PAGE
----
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The Tulane and New Orleans communities are invited to join the Newcomb College Institute (NCI) for a day-long symposium In the Shadows of Slavery and Colonialism: A Symposium on Intersectionality and the Law, which provides an opportunity for researchers affiliated with NCI to engage with distinguished scholars in their field around the legal and political legacies of slavery and colonialism through an intersectional lens.

The researchers for the 2019 symposium are scholars who have been NCI postdoctoral fellows in the past two years. The Symposium theme was selected based on shared issues in the work of these researchers. They are Dr. Bonnie Lucero of the University of Houston and Dr. Emma Shakeshaft of the ACLU of Wisconsin, both of whom were Law & Society Fellows at NCI from 2017-2018, and Dr. Maria R. Montalvo, NCI’s 2018-2019 Bonquois Fellow in Women’s History in the Gulf South.

NCI has been awarded a Carol Lavin Bernick Faculty Grant from Tulane to host this inaugural symposium with the hope and intention that it will become a biennial event. In 2016 the Carol Lavin Bernick Family Foundation initiated this unique grant program to support the research and teaching of Tulane faculty.

This year’s symposium will consist of three sessions, each of which includes a discussion between one NCI researcher, her chosen distinguished scholar, and the audience. The researchers will prepare papers in advance for these sessions. (RSVP below to receive copies of pre-circulated materials.)

The symposium will also include a Fridays at Newcomb lunchtime panel with all three invited scholars. The panel will be moderated by Tulane Professor Laura Rosanne Adderley and will explore the usefulness of intersectionality as a theoretical framework for revealing the legacies of slavery and colonialism. Fridays at Newcomb is a lecture series with speakers across disciplines that provides students with the opportunity to learn about subjects outside of their majors. Lunch is provided at every Fridays at Newcomb lecture and they are each free and open to the public.

The schedule will be as follows:

8:30 – 8:45 AM – Tulane President Michael Fitts has been invited to give opening remarks

8:45 – 10:00 AM – Bonnie Lucero and Deirdre Cooper Owens, a conversation about Dr. Lucero’s paper, “Reproducing Racial Hierarchy in Cuba’s Slave Society.” RSVP recommended.

10:15 – 11:30 AM – Emma Shakeshaft and Dorothy Roberts, a conversation about Dr. Shakeshaft’s paper, Race, Membership, and Sovereignty: the Benefits of Using a Comparative Approach When Analyzing Race in Transracial Adoption Cases. RSVP recommended.

12:00 PM – 1:00 PM – Fridays at Newcomb, In the Shadows of Slavery and Colonialism: The Uses of Intersectionality, Dorothy Roberts, Marisa Fuentes, and Deirdre Cooper Owens, moderated by Laura Rosanne Adderley, Associate Professor of History and Director of Africana Studies at Tulane University

1:30 PM – 2:45 PM – Maria R. Montalvo and Marisa J. Fuentes, a conversation about Dr. Montalvo’s paper, The Burden of Proof: Race, Freedom, and Litigation in the 1800s. RSVP recommended.

RSVP Information

In order to ensure the highest quality of engagement with each scholar’s work, NCI will collect RSVPs and will make the research essays available in advance to those who plan to attend the symposium sessions. Note that no RSVP is necessary for attendance at the Fridays at Newcomb lunchtime panel.

RSVP HERE

City, Community, and Culture Symposium VOICES

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The City, Culture, and Community (CCC) program at Tulane University is now accepting submissions for the 2019 spring symposium to be held on February 9, 2019. The deadline to submit a proposal is December 21, 2018. The 2019 symposium, VOICES: Visibility, Orientation, Identity, Creativity, Environment, Spaces, seeks to understand creative approaches to how inequalities are negotiated: socially, culturally, and institutionally.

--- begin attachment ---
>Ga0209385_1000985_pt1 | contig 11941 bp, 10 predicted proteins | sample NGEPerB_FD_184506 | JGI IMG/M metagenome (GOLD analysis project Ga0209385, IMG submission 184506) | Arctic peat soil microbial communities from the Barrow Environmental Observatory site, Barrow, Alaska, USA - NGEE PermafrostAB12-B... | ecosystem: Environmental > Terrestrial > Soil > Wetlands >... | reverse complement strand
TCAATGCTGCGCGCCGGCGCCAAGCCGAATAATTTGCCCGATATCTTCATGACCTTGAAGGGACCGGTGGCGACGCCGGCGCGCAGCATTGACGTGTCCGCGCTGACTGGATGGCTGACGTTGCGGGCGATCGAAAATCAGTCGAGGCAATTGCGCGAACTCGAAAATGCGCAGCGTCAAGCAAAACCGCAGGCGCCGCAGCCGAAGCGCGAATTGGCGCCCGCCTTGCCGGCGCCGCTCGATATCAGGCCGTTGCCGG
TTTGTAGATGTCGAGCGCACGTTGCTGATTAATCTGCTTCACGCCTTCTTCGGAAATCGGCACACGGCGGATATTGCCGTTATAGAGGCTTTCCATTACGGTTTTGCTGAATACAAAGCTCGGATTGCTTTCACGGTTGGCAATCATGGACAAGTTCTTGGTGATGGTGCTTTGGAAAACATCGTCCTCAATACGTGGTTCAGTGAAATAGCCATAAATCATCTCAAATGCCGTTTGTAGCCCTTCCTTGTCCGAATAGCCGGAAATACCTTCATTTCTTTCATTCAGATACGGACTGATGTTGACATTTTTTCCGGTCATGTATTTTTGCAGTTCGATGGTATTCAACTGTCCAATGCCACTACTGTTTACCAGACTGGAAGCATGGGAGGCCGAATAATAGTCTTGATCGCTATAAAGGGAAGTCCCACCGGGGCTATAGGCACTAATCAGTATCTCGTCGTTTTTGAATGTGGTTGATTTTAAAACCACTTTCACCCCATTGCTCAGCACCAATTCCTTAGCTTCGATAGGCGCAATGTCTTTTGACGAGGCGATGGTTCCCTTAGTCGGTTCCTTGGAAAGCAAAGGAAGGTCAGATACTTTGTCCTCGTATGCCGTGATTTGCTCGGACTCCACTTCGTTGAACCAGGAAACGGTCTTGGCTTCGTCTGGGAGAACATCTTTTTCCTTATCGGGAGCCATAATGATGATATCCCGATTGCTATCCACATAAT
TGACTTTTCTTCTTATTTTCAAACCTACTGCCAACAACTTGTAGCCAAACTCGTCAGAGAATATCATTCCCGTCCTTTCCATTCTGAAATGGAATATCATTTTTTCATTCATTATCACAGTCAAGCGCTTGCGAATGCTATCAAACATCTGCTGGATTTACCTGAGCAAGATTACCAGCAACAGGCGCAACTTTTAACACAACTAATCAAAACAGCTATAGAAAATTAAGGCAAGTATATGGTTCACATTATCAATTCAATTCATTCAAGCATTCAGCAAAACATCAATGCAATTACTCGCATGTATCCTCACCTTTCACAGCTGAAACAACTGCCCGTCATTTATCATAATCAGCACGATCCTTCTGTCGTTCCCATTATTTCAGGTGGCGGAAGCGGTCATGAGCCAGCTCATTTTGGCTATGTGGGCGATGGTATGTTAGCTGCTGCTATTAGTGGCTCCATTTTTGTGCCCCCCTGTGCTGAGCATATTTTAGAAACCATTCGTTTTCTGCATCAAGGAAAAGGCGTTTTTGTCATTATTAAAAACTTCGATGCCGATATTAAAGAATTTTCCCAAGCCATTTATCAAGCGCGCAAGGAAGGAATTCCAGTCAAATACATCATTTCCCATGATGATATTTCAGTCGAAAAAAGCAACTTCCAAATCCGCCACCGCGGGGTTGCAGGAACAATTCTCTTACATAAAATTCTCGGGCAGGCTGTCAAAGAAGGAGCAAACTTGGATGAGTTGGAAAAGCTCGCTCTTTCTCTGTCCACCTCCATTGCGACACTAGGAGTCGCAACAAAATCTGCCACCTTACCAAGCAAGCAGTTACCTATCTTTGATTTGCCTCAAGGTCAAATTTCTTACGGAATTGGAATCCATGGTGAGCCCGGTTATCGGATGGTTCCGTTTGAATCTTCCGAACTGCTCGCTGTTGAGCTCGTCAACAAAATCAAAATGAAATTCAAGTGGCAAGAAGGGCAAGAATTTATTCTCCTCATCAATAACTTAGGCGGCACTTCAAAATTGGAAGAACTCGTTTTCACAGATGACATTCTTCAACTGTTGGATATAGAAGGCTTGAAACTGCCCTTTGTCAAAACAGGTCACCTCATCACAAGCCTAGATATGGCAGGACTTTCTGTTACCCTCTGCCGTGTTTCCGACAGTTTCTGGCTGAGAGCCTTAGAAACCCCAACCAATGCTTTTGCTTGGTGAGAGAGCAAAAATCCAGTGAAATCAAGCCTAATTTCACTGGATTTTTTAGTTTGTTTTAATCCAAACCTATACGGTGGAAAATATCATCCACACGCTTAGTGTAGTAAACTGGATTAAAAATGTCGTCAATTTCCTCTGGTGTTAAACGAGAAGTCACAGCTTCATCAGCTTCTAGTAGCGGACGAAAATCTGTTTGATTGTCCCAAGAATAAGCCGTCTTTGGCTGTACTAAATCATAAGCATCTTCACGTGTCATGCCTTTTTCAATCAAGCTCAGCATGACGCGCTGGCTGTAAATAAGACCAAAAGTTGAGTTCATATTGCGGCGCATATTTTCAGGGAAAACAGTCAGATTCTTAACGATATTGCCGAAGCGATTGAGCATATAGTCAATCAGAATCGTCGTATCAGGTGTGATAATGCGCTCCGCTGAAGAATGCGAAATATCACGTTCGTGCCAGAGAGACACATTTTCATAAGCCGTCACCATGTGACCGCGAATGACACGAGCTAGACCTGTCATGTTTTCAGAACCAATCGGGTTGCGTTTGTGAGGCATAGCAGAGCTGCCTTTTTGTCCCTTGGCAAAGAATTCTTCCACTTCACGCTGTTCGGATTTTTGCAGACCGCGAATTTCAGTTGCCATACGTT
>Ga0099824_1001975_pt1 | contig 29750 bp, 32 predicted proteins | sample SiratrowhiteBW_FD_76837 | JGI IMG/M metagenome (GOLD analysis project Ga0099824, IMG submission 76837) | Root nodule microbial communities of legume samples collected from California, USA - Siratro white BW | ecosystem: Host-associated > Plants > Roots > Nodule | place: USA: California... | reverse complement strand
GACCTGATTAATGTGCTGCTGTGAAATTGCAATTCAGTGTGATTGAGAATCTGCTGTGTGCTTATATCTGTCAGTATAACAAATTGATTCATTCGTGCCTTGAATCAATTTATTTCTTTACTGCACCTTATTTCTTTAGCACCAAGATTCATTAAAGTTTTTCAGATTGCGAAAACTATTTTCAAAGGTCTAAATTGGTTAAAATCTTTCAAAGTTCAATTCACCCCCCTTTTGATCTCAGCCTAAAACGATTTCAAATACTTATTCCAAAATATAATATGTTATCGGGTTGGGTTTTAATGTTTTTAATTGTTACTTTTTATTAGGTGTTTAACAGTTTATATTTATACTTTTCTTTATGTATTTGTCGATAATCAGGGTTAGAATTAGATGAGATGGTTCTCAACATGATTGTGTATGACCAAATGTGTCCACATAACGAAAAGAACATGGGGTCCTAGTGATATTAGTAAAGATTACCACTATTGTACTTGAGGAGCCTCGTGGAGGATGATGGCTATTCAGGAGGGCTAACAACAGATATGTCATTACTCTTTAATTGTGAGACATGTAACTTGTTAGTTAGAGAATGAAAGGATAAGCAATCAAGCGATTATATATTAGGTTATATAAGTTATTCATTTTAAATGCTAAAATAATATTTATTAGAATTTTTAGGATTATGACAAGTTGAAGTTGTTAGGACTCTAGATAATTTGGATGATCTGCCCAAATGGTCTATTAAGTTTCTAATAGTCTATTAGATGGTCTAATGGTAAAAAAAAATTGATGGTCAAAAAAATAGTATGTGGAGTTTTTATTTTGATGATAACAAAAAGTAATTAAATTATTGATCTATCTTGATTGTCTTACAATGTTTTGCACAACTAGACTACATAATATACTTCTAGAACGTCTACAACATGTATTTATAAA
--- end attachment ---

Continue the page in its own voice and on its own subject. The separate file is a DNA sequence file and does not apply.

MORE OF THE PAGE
The symposium is looking for research that explores creative approaches to agency, institutional organization, and cultural production and consumption within complex social systems. What are the current issues facing our communities, institutions, and cities? How can we be creative and inclusive in our approach? We are interested in how scholars frame these questions in regards to race, gender, sexuality, and class. This symposium invites scholars to present work from a variety of disciplines, perspectives, theoretical frameworks, and methodologies. As the academy continues to evolve, interdisciplinarity proves more and more a necessity. This symposium intends to create an interdisciplinary space that can bring together scholars, practitioners, students, and community members to engage across lines and extend current conversations around agency, resilience, and social justice across the globe.

The keynote speaker, Dr. Ernesto Martinez, is an Associate Professor in Ethnic Studies at the University of Oregon. In his keynote address Queer Arousals in Contexts of Racialized Harm, Dr. Martinez conducts an intersectional analysis of the ways that queer men of color negotiate epistemic injustice through the creation and consumption of film, literature, and art. His research interests include queer ethnic studies, women of color feminisms, US Latinx literature and culture, and literary theory. He is the author of On Making Sense: Queer Race Narratives of Intelligibility (Stanford UP, 2012) and The Truly Diverse Faculty: New Dialogues in American Higher Education. (Palgrave, 2014). Along with his academic achievements, Dr. Martinez also writes bilingual Latinx children’s books, produces films (La Sarentata, 2017), and serves as a board member for the Association for Jotería Arts, Activism, and Scholarship (AJAAS), a queer Latinx grassroots organization dedicated to producing art and analyzing culture and politics in the context of activism.

Conference submissions are open to graduate students, outstanding undergraduates, educators, and practitioners. The symposium is a forum to showcase original research, theory expansion, innovative analysis, practical applications, and case studies. We welcome unpublished journal articles, area exam sections, dissertation chapters, working papers, and other forms of research analysis. As the space is intended to be for workshopping and dialoguing, literature reviews will not be considered. Presentations will be organized either in panels or individually.

The submission deadline is December 21, 2018. Any questions should be directed to tulaneccc@gmail.com.